'Patent' was a British deception operation in the Middle East designed to ease the pressure on supply convoys to Malta by the supposed threat of an invasion of Greece in the Dodecanese islands group, and then Crete (June/July 1942).
During June and July 1942, and despite the fighting of the period known as 'The Flap' and involving the British defeat in the Battle of Gazala, the loss of Tobruk, the Axis advance to El Alamein and the 1st Battle of El Alamein, Colonel Dudley W. Clarke’s British 'A' Force deception organisation launched a pair of strategic operations whose nature and success established the pattern for maintaining a threat to the Axis forces and plans in the eastern Mediterranean.
The first of the deception undertakings was 'Patent', which followed on the threat to the Dodecanese islands group which had first been mounted in April in connection with the 'Ironclad' invasion of Vichy French Madagascar. 'Ultra' decrypts of intercepted Axis signals traffic revealed that Germany and Italy were still very concerned about the Dodecanese islands group, and early in June 'A' Force was instructed to play on these fears as a means, it was hoped, of diverting Axis attention from 'Harpoon' (ii) and then 'Vigorous', which were a pair very important supply convoys to Malta. 'Patent' was implemented mainly through the standard intelligence channels of the Security Intelligence, Middle East organisation, but, in the first use of what became a standard plot, when the assault ships for the notional assault were departing toward the Dodecanese islands group, all communications and travel from Egypt, Palestine, Syria and Iraq were suspended for two days.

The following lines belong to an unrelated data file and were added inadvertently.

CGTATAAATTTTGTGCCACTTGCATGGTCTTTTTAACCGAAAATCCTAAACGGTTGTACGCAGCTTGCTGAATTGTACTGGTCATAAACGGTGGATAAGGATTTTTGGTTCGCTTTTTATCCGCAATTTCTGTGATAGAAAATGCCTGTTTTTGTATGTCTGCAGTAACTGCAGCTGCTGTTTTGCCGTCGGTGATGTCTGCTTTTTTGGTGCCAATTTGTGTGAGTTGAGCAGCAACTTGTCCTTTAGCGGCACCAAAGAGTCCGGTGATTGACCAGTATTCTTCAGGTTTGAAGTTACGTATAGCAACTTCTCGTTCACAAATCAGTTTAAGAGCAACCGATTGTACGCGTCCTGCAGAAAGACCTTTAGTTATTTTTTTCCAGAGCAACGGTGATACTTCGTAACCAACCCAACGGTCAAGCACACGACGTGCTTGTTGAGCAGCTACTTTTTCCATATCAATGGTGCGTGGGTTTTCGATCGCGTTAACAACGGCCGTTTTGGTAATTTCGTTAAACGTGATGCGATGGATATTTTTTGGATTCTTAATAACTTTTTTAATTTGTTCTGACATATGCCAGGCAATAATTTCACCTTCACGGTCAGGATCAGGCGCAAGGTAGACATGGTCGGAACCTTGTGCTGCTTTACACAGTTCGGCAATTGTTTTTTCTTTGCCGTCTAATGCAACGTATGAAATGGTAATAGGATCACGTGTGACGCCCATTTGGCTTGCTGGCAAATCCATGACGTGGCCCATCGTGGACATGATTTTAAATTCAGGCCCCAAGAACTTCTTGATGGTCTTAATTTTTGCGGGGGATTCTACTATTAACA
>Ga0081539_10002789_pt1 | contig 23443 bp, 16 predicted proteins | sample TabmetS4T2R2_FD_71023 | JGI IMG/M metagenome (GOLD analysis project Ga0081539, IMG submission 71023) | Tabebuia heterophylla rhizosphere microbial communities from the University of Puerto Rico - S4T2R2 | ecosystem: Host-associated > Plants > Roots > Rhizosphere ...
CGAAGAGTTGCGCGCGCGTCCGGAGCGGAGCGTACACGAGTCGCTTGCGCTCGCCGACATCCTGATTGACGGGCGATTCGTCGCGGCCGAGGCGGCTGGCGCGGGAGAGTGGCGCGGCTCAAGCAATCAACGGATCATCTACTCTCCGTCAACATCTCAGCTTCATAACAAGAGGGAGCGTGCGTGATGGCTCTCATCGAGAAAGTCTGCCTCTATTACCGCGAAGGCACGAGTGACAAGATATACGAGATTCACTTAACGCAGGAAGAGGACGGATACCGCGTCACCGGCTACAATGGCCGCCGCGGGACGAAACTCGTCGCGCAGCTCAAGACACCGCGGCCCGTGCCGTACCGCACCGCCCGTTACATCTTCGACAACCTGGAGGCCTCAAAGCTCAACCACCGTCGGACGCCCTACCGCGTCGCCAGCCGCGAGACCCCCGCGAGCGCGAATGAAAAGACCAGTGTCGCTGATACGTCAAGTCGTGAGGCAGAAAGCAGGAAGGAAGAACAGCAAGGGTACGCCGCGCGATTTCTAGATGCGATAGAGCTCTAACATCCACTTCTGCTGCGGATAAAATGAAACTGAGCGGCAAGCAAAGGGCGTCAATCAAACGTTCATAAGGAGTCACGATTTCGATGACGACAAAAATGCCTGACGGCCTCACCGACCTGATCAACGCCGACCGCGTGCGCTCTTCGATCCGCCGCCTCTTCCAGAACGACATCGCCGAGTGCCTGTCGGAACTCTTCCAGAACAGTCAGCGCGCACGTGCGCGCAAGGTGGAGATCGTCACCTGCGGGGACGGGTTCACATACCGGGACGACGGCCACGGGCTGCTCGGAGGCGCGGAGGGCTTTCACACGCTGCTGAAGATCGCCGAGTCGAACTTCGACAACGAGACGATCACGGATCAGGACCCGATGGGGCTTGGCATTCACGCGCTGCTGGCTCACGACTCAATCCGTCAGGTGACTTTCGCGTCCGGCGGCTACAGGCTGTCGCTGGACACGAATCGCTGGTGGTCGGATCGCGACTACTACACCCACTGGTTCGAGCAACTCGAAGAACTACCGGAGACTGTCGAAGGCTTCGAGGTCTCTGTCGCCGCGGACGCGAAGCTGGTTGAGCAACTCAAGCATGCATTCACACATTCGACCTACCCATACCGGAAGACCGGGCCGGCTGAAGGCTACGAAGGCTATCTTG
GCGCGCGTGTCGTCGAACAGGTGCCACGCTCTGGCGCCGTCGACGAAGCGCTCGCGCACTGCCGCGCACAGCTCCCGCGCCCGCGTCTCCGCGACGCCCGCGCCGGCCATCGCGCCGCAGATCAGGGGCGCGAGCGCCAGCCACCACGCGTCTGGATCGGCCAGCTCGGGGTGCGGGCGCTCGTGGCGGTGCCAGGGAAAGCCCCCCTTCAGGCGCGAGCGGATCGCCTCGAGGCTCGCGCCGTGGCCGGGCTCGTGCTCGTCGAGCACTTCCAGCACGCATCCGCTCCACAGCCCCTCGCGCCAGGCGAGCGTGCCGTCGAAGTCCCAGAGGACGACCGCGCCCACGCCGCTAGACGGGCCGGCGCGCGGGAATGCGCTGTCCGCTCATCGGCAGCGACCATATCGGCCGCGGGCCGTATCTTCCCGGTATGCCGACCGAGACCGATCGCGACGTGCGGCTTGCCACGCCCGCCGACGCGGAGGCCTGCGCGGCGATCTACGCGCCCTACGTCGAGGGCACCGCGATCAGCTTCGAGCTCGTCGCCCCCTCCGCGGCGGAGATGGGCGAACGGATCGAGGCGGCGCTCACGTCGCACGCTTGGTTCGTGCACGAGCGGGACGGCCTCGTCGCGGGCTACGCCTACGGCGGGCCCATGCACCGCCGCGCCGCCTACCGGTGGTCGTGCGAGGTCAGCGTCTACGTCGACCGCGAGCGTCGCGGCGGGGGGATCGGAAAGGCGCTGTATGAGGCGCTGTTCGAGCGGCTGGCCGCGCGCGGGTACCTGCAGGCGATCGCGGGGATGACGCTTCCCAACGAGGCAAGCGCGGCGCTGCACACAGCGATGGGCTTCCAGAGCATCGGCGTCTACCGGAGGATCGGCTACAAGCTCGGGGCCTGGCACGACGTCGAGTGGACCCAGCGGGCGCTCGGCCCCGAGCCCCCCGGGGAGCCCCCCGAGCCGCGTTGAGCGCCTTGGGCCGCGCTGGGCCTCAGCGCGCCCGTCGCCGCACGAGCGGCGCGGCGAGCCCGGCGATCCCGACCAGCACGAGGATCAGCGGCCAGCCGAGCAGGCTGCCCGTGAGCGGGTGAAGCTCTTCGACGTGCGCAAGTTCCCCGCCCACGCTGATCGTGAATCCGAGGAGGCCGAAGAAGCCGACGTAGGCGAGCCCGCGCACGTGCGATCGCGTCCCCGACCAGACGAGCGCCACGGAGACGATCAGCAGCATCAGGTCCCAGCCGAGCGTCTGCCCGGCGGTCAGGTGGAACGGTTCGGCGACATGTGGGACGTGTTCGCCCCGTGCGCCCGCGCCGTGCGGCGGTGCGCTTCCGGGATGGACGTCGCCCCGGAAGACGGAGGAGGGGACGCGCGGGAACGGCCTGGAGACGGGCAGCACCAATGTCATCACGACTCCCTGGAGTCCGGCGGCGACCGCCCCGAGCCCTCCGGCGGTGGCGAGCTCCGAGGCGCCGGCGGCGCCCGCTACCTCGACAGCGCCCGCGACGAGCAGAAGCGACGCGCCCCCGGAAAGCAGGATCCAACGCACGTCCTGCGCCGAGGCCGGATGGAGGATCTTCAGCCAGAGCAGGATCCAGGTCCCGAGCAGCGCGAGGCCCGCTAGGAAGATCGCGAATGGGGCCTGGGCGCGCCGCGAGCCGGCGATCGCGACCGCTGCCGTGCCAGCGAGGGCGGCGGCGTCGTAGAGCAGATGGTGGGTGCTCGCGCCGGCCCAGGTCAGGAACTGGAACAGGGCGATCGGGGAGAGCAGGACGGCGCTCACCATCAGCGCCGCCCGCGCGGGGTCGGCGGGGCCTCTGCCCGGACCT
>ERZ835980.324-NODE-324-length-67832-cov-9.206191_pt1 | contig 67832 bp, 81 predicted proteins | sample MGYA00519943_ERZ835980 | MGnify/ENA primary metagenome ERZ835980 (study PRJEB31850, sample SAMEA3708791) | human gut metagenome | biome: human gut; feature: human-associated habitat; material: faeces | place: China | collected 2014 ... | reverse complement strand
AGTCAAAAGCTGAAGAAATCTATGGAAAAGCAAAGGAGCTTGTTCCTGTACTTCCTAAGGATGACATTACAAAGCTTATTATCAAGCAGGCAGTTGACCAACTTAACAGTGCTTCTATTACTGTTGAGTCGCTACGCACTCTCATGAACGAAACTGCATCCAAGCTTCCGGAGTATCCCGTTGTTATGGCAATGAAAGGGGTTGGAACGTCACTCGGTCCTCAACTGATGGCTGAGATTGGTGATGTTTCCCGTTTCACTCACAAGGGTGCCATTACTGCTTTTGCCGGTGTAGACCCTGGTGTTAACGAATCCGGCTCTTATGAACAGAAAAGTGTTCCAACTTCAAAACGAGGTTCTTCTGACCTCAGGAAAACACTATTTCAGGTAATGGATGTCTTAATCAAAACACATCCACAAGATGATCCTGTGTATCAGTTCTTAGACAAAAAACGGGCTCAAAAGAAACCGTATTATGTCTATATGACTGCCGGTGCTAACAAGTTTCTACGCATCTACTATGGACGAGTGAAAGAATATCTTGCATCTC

After the 'Harpoon' (ii) convoy had reached Malta, despite heavy losses, it was appreciated that 'Patent' had indeed succeeded in creating alarm throughout the Aegean Sea area and was maintained with the 'story' that the Axis offensive through the eastern part of the Western Desert had forced a last-minute postponement of the assault on the Dodecanese islands group.
Early in July, the focus of 'Patent' was moved westward to Crete in the hope that most of the island’s German and Italian garrison forces would be kept there rather than used to reinforce the Axis forces in North Africa. This hope proved illusory, but there were nonetheless reasons to believe that the basic idea was sound and could be useful in the longer terms, and this paved the way, late in July, to 'Rayon', the other of the strategic deception efforts on his period in the eastern part of the Mediterranean.